Following a number of drownings in our region during the lockdown, here's our week of special features in the hope it can save lives.
Ahead of an expected rise in staycations in the Westcountry this Summer due to the pandemic, we've been asking what is being done to keep people safe - and what action should families and individuals be taking,
In May two swimmers died near Bath after travelling from Swindon, a person died after falling from a sea scooter in Teignmouth, a teenage girl died off the coast of Cornwall after becoming trapped beneath a capsized boat, a man died in a separate incident in Cornwall, a lifeguard was rescued and a snorkeler died off the coast of Dorset.
Across the UK & Ireland 700 people a year will drown on average and figures from the Royal Life Saving Society reveal how many deaths from drownings were recorded in our region over the past five years:
- Devon 124 (66 formally recorded as accidental)
- Dorset 70 (31 formally recorded as accidental)
- Wiltshire 55 (10 formally recorded as accidental)
- Gloucestershire 33 (20 formally recorded as accidental)
- Somerset 39 (18 formally recorded as accidental)
- Bristol 28 (13 formally recorded as accidental)
In May, when there was no lifeguards at Bigbury-on-Sea, a paddle boarder had to put himself in danger to save two other women and children on their paddleboards.
For a free online family water safety tool kit, advice on precautions people should take during the summer, details about cold water shock and how to avoid it and information on how to teach children lifesaving skills click here
In an emergency call 999 and ask for the coastguard, who will come to your aid (and coordinate with other rescue groups such as the RNLI charity).
Following a rise in drownings in the South West in recent years, we've been looking at the psychology of beach warning signs.
Research by academics shows most people don't read safety signs, and those that do will only glance at one for six seconds on average. As a result The RNLI have been trialling writing messages in the sand saying things like 'don't stand here at 2pm as you'll be cut off by the tide'. The charity is also looking at hiring planes carrying banners with safety messages which people will see on their way to the beach.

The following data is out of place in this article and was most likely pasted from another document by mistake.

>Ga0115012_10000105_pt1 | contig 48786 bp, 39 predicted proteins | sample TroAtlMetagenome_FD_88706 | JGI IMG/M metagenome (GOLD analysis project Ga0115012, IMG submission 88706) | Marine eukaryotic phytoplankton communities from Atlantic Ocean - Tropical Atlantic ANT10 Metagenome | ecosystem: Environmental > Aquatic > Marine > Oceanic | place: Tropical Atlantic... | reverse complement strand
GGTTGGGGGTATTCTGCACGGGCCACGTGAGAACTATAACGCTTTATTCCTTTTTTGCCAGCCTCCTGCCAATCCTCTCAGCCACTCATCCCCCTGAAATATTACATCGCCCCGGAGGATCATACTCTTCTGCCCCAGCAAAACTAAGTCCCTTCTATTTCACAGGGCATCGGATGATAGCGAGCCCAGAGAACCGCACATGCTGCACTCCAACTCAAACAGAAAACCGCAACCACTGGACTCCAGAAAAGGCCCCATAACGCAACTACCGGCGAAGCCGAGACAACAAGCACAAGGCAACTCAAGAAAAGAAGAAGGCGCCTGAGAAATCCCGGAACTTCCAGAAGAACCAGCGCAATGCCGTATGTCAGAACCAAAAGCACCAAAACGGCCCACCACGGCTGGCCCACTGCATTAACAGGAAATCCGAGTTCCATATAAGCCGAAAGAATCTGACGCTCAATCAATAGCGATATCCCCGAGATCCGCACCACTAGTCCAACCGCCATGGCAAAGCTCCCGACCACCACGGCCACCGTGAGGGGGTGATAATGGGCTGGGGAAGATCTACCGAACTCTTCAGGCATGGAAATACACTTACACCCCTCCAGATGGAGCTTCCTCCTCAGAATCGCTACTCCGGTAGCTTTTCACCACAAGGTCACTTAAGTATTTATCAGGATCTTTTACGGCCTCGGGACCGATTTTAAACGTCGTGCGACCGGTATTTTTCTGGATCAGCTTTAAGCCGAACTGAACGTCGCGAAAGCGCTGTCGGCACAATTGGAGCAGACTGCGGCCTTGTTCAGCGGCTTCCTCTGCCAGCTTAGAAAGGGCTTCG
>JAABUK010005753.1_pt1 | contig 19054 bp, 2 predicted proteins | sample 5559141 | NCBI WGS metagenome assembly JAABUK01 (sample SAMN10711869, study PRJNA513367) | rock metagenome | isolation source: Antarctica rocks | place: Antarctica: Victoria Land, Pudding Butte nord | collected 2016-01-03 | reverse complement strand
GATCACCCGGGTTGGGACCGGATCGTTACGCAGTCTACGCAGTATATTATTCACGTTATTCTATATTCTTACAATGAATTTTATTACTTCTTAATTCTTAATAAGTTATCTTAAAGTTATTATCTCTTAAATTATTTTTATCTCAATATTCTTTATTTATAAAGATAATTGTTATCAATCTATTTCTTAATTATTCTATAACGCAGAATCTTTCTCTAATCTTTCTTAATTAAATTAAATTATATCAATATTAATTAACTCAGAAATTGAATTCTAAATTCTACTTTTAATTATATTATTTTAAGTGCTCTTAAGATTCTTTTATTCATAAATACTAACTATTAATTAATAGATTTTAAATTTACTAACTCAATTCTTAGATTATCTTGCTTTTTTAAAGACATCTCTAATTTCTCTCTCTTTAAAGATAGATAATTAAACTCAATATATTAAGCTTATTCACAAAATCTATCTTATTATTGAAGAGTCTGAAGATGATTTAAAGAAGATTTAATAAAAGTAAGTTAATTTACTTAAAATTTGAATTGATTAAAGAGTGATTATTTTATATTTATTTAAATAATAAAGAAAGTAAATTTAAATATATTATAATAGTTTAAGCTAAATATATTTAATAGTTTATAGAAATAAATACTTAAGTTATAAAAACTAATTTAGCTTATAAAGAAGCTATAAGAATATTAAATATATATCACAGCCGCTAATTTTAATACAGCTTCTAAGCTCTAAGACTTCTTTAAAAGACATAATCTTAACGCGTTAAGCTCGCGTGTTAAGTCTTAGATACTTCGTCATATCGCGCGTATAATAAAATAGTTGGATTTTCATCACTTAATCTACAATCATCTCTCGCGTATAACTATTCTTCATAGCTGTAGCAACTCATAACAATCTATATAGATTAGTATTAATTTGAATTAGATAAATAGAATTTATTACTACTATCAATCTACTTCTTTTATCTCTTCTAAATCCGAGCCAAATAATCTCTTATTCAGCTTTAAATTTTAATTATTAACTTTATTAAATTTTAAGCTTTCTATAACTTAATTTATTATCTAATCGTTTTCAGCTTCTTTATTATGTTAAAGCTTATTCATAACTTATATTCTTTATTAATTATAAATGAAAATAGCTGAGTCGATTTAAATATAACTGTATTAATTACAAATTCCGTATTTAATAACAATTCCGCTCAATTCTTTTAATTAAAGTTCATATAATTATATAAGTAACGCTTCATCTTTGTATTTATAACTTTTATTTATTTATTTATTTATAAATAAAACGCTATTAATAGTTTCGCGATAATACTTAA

For more about the RNLI click here
A multi-million pound project is underway in Dorset looking at whether 5G technology can save lives at sea.
More than £4 million from the Government is funding the Dorset Council-backed trial which will see if, for example, rather than sending lifeboats out to look for missing people could 5G be used to pilot drones - which might be faster and cheaper..
The RNLI and Coastguard are also involved in the idea, which could also potentially involve safety push messages being sent to mobile phones when beach-goers walk past signs.
This month the separate BCP Council in Dorset unveiled a new app which gives real-time information on whether places like Bournemouth beach are busy. It tarted being developed in April and its release follows incidents of large numbers all heading to places like Bournemouth beach and struggling to social distance.
Despite the lockdown, it's been a busy start to the year for coastguards on the North Somerset Coast who've already had 250 call outs - including to one yesterday at Brean, where someone was stuck in the mud while the tide was coming in,
Each year crews in Burnham-on-Sea respond to an average of 80 incidents, many involving holidaymakers who've become trapped in the mud.
With more people choosing staycations due to the pandemic, area commander Tim Harris is warning some parts of the beach are under 12 metres of water at high tide and beach-goers should be aware of tide times and safety information.
There teams carried a number of safety patrols this year due to Covid 19 where they were out making sure the beaches were safe as people came out of lockdown - not to enforce social distancing, only to ensure people’s safety on the coast.
They respond to a wide variety of calls. So far this year they've been tasked to more than 44 incidents in Burnham, 22 in Minehead and 35 in Watchet. Including the teams from Portishead, Clevedon and Weston-super-Mare the teams have been tasked more than 250 times so far this year.
With temperatures reaching close to 30 degrees today in parts of our region, there's a warning not to go swimming in rivers and canals across Bristol and Bath.
In May two people from Swindon drowned after getting into trouble near Bathampton Weir. The latest figures reveal Avon Fire service were called to 185 water rescues in the past five years and they've issued this advice to anyone looking for a quick way to cool off today.
It won’t just be holidaymakers on west country beaches today as temperatures hit 30C, police will also be doing water patrols in South Devon, Dorset and Cornwall.
Torbay police and the Tor Bay Harbour Authority have given us exclusive access to their patrol boat which aims to stop things like jet skis going too fast near swimmers.